Qatar’s young filmmakers have yet again proven their talents.
Another year, another selection! Five Doha Film Institute-funded films have wooed the judges and were selected to be part of the much-awaited Arab Film Festival in Rotterdam, Netherlands.
The films, all of which were Qatar-made, include ‘And Then They Burn the Sea’ by Majid Al Remaihi, Al Sit or Cotton Queen by Suzzanah Mirghani, Don’t Get Too Comfortable by Shaimi Al Tamimi, When Beirut Was Beirut by Alessandra El Chanti, and Emsahar by Hassan Al Jahni.
The films have already received numerous awards both locally and internationally. Now, the crew will pack their bags and head to Europe to be part of the festival’s Shorts 2 programme.
Arab Film Festival Rotterdam
As an artistic platform, the Arab Film Festival Rotterdam is all about creating a safe environment for candid discussions on art, human rights, emancipation, and political independence.
It works closely with producers and partners in the MENA region to select each year films of the highest caliber and with the most substantial relevance to their audience, including those from Morocco, Tunisia, Egypt, Qatar, Kuwait, and Saudi Arabia, Palestine, Jordan, Syria, and Iraq.
This year, it is set to take place from 15-19 June.
A glimpse of Qatar’s chosen films
And Then They Burn the Sea: The short film, shot in a deserted fishermen’s village in northern Qatar, is a tribute to the filmmaker’s mother, who faced a loss of memory while the movie was being made. “Al-Remaihi ruminates on an experience of familial loss of that which cannot be defined but is deeply felt by pairing existing family archives with reenacted dreams,” DFI said.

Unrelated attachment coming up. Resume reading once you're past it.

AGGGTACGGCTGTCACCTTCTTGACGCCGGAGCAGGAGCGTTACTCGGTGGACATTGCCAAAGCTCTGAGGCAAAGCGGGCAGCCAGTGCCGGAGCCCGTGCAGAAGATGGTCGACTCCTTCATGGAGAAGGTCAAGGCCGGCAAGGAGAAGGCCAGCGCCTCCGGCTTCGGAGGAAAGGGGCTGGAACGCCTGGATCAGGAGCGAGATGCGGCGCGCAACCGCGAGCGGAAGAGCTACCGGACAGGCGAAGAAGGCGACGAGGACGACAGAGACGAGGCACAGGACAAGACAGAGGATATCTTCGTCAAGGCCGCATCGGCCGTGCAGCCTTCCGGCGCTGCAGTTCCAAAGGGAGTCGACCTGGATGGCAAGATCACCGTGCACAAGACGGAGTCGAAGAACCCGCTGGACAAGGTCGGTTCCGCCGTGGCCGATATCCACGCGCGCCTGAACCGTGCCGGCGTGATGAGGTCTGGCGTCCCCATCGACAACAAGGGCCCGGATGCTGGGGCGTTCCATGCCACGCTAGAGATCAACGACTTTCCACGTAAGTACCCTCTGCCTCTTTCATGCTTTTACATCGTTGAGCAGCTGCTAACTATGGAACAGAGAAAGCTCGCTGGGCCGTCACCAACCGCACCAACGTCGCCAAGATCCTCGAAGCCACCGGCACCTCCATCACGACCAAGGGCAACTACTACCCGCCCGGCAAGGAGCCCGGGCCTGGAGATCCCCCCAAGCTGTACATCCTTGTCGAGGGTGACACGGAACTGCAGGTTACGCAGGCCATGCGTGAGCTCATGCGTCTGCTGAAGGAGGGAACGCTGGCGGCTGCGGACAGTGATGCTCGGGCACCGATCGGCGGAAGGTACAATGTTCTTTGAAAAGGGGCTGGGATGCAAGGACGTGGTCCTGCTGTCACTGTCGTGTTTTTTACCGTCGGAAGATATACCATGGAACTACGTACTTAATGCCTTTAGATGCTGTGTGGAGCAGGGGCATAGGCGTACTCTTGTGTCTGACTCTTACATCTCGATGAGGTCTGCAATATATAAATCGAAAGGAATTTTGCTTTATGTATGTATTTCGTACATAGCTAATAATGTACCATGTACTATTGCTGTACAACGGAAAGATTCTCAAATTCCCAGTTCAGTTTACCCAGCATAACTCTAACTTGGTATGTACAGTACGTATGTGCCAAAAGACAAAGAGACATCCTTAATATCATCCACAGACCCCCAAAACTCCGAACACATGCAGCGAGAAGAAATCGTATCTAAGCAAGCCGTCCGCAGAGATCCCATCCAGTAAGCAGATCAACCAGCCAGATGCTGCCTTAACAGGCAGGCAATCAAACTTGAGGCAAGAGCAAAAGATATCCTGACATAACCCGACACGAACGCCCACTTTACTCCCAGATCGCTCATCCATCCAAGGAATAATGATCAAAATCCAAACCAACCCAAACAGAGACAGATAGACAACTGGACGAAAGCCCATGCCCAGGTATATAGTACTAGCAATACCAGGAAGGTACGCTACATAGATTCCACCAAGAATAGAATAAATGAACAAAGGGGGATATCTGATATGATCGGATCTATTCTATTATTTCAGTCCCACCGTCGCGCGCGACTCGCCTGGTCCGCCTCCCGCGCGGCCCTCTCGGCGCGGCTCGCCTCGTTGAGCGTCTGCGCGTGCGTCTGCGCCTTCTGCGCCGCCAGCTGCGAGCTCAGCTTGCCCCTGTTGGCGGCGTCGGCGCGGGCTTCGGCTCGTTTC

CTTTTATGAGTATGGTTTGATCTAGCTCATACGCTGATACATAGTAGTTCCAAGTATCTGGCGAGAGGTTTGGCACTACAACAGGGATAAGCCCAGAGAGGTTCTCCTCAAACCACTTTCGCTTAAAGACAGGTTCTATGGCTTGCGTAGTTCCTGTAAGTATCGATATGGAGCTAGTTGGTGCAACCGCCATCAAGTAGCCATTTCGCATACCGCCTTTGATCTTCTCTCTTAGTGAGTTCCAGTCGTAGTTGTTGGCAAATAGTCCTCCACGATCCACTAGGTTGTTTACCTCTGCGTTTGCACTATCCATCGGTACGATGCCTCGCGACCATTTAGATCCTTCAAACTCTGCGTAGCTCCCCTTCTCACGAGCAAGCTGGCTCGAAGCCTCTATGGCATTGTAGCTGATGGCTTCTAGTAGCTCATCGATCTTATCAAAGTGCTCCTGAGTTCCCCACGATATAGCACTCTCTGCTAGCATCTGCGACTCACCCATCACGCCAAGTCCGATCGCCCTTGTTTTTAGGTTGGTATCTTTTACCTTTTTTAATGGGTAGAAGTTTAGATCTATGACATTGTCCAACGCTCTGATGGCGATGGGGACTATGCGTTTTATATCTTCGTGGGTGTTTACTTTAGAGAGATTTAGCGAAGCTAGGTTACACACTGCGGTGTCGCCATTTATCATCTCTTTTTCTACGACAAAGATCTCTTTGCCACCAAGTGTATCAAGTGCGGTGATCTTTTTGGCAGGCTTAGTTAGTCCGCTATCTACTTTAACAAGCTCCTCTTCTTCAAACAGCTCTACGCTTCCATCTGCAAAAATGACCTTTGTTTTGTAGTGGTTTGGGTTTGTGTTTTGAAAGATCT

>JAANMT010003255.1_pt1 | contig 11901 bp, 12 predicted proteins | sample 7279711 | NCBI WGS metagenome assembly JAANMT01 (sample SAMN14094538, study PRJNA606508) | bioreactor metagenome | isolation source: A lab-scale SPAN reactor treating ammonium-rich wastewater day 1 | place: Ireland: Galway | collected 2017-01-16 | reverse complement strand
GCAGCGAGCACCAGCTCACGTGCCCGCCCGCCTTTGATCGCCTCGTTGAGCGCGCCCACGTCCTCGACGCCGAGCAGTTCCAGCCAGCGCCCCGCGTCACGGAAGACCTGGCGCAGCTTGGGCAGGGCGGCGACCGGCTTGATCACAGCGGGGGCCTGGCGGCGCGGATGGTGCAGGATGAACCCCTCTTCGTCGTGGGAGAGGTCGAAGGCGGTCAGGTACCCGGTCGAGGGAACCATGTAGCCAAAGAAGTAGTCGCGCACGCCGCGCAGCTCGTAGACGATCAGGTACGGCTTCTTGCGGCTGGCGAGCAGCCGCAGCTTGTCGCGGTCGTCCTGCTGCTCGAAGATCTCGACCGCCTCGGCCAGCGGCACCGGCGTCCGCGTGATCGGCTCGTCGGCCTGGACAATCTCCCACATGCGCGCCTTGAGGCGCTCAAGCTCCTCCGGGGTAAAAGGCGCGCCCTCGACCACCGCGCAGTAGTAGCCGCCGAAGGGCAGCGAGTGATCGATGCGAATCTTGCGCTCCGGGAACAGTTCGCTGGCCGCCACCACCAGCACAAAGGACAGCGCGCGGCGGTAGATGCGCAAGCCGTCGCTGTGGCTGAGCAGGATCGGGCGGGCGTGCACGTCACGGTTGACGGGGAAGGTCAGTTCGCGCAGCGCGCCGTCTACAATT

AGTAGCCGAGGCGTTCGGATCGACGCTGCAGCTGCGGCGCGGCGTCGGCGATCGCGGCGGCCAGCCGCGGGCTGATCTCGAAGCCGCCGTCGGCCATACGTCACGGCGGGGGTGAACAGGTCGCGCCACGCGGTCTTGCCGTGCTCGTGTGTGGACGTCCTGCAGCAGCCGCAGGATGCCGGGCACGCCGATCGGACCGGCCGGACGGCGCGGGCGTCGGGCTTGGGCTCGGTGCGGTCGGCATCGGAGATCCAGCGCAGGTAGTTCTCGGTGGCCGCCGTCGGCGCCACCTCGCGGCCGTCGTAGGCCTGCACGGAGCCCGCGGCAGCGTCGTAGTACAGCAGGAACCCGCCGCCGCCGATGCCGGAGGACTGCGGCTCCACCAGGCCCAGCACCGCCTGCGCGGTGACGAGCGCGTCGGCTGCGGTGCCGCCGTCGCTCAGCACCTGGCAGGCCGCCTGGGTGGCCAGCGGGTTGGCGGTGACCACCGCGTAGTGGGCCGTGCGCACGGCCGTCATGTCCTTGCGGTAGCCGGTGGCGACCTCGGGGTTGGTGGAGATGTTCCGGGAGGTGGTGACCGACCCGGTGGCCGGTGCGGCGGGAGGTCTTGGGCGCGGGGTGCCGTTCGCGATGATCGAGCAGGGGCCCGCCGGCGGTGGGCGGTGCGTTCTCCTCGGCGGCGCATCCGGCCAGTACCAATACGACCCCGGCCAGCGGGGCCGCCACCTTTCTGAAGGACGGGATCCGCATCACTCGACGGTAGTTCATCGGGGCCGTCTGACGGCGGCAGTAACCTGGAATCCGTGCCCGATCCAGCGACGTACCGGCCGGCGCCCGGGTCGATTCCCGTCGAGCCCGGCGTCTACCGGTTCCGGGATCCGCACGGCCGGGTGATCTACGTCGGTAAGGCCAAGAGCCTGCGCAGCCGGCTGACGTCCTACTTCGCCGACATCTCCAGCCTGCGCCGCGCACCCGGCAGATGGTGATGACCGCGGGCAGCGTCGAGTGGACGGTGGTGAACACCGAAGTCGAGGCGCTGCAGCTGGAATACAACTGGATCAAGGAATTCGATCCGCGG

Cotton Queen: The protagonist of the film is 15-year-old Nafisha, who lives in a Sudanese village where cotton is grown. She leads a simple life, harvesting cotton with her friends while catching feelings for a rural boy. The film sees young Nafisha and soak up lessons from her grandma, Al Sit, a respected village matriarch.
Don’t Get Too Comfortable: The film is a multimedia letter to the director’s paternal grandpa and reflects on her family’s relocation in the aftermath of his passing more than 50 years ago. It combines historical photographs, discovered footage, parallax animation, and amazing sound design.
When Beirut Was Beirut: In a poetic hybrid documentary, three magnificent, deserted buildings that witnessed Beirut’s turbulent past are brought to life through a friendly exchange.
Emasahar: The 2D animated short film depicts the tale of a young girl who uses the magical abilities of a nearby Ramadan drummer to try to stop her beloved grandmother’s impending death.